6 Useful Wi-Fi Tools for Windows
This very nifty piece of free software lets you turn a Windows 7 PC (it only works with Windows 7) into a Wi-Fi hot spot that can be used by nearby devices -- your smartphone, for example, or devices that your co-workers are using in the same location.
The PC on which you install it will, of course, need to be connected to the Internet itself and have Wi-Fi capability so it can provide access to other devices. The computer doesn't necessarily need a wired connection to the Internet (although it won't hurt to have one); its Wi-Fi card can perform double-duty as Wi-Fi signal receiver and transmitter.
Setting up a hot spot is simple: Once you have a connection, run Connectify on your PC and give your hot spot a name and password. Your computer's Wi-Fi card will begin broadcasting a Wi-Fi signal that other devices can connect to, in the same way they can connect to any other hot spot. (Your PC card will broadcast in whatever Wi-Fi protocol it was built for. It also should support devices that use earlier protocols -- for example, an 802.11n signal should allow 802.11b/g/n devices to connect.)
Since your hot spot is password-protected, only people who know the password can use it; the signal is secured with WPA2-PSK encryption.
You can even use Connectify to set up a local network without an external Internet connection. Run it as a hot spot, and nearby devices can connect to each other in a network, even though there's no Internet access. You can use this for sharing files in a workgroup or setting up a network for multiplayer games.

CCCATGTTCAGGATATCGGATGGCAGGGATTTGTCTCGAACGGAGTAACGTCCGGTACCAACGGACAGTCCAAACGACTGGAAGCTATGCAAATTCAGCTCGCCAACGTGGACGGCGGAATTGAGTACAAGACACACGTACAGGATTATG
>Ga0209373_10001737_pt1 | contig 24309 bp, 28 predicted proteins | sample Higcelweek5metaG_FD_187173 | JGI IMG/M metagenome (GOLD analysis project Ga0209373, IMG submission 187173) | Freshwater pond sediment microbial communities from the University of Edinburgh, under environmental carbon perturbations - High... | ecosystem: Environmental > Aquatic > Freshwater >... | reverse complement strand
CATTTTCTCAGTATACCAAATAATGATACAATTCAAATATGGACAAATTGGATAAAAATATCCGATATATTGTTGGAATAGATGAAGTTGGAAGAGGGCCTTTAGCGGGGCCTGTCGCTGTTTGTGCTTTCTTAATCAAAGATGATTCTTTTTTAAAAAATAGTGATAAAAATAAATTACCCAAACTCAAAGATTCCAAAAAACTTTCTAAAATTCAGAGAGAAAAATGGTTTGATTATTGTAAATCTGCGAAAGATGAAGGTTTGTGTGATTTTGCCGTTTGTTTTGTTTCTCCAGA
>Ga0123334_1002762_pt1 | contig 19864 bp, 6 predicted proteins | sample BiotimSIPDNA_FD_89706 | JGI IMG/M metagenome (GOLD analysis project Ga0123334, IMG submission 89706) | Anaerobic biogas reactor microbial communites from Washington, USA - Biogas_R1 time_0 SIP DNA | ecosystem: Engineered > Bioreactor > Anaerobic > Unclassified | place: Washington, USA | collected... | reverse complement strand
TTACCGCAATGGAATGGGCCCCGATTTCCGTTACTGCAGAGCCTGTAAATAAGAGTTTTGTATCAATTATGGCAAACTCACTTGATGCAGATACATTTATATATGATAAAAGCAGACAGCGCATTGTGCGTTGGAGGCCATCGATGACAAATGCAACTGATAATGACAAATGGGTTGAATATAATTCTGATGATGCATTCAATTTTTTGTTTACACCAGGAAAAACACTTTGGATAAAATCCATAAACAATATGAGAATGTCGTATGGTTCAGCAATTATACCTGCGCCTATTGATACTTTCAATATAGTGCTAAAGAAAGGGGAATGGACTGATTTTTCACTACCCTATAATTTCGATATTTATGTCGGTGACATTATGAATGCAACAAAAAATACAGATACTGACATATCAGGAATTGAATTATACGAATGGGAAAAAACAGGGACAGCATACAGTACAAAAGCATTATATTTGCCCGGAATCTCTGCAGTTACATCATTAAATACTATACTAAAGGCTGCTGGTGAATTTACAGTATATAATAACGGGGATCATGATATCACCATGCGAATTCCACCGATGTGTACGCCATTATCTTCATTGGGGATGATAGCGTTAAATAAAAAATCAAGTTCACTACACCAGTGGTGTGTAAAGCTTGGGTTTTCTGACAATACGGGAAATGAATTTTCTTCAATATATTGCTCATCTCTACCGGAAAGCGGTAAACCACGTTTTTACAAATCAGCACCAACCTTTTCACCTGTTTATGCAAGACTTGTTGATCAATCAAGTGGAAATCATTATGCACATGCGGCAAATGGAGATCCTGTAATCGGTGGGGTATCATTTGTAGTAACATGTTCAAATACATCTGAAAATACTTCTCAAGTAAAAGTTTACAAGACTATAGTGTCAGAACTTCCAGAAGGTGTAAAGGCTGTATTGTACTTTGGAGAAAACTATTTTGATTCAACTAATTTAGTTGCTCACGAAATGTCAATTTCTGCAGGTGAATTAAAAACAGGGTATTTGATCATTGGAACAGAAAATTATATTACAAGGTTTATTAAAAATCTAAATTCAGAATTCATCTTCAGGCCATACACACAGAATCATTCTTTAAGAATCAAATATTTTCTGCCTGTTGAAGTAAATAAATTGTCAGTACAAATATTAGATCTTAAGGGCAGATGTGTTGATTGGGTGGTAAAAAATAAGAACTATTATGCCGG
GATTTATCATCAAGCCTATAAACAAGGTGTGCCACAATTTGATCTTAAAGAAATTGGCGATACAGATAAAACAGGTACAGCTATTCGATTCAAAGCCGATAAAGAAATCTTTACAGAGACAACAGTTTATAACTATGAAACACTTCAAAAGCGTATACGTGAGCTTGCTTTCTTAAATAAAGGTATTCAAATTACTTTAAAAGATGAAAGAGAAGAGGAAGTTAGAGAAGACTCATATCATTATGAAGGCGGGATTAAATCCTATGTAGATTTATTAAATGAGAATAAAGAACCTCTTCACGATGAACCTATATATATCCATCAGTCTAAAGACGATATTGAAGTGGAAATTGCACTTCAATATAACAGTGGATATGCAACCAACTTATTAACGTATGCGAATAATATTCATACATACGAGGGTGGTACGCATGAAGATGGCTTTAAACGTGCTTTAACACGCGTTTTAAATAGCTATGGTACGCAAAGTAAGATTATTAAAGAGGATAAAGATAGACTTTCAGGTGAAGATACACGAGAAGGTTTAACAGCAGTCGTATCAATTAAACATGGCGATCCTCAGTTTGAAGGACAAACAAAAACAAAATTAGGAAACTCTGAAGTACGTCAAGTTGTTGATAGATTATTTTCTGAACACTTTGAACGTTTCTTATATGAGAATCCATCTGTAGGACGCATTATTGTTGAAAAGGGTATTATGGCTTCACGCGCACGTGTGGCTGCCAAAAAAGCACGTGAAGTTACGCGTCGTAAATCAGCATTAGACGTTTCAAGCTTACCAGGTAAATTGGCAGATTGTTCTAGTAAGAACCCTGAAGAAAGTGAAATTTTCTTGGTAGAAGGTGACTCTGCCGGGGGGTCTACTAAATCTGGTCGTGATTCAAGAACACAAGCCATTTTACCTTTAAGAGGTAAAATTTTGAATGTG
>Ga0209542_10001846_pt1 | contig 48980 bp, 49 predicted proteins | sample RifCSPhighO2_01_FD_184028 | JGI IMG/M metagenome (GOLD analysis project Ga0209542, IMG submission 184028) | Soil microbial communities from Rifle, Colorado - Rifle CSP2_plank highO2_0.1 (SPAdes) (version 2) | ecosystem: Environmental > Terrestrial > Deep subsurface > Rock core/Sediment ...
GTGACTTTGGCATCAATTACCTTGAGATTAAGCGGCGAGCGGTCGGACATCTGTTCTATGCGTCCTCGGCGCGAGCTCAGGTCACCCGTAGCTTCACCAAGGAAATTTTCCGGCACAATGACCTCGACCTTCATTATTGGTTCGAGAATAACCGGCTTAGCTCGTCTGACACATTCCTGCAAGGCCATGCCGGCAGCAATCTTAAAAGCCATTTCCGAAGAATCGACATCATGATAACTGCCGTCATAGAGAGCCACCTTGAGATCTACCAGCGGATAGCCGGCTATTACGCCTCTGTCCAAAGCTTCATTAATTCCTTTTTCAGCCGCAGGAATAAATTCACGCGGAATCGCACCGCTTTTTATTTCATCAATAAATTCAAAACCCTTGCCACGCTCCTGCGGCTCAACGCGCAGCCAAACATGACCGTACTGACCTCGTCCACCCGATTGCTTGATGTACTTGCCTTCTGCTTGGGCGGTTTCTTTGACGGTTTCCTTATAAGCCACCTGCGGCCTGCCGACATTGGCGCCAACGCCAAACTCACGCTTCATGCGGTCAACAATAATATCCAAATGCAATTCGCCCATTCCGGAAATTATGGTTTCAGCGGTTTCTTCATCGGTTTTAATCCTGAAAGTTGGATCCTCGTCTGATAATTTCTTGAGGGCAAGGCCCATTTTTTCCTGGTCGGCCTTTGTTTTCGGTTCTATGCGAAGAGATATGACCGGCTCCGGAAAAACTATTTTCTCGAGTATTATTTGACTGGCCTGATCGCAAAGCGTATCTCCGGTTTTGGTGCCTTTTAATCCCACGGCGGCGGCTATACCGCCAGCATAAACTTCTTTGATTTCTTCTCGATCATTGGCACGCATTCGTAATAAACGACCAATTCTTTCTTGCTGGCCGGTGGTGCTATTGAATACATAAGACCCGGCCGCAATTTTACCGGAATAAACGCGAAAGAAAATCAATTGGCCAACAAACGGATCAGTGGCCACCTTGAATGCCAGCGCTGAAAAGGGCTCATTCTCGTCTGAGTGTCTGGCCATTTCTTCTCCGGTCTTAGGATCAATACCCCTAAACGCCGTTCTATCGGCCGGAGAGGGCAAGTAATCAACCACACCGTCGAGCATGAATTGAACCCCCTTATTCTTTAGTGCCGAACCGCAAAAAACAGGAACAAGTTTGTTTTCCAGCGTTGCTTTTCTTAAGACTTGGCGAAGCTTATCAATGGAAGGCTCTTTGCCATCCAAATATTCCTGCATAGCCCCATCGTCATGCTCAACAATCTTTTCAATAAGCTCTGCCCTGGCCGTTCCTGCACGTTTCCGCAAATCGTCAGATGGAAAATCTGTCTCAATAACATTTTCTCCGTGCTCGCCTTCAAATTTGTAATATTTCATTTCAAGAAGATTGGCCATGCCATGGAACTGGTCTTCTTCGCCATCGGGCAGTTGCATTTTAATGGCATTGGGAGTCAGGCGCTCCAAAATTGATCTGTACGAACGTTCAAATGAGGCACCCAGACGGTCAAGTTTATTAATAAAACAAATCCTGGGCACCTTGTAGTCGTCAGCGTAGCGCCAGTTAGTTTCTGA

Note that I had problems connecting my Mac to a Windows 7 machine running a Connectify-created hot spot, but I was able to make the connection with other PCs and devices.
Compatible with: Windows 7
Tools like InSSIDer and Xirrus Wi-Fi Inspector are great for finding hot spots that are currently in range of your laptop. But if you want to find hot spots in other locations -- a part of town that you'll be in later in the day, for example, or a city you'll be visiting next week -- you'll want to give WeFi a try.
Like other Wi-Fi sniffing tools, WeFi uses your Wi-Fi card to find your current location and show you nearby hot spots. You can click on a link to see a particular hot spot on a map, along with its address. (Note, however, that in practice I found it was not always accurate.)
But you can also type in a different location to see hot spots near that location. Click the Wi-Fi Maps tab and enter an address; a map of that location will appear on Google Maps and you'll be provided with various details about nearby hot spots, such as type (municipal, hotel, café and so on), distance from the location and whether there's an access fee.
WeFi also helps you manage how to connect to hot spots. It can, for example, automatically connect you only to your favorite hot spots or only to hot spots that have been discovered by other WeFi members.
The basic version of WeFi is free, but there's also a version called WeFi Premium that you have to pay for. WeFi Premium finds and connects you to paid hot spots. The amount you pay for WeFi Premium varies depending on whether you want to pay an hourly rate, prepay for a certain number of minutes and so on. You'd be better off skipping WeFi Premium; it's much easier to find paid hot spots on your own.
Compatible with: Windows XP, Vista and 7
For comprehensive coverage of the Android ecosystem, visit Greenbot.com.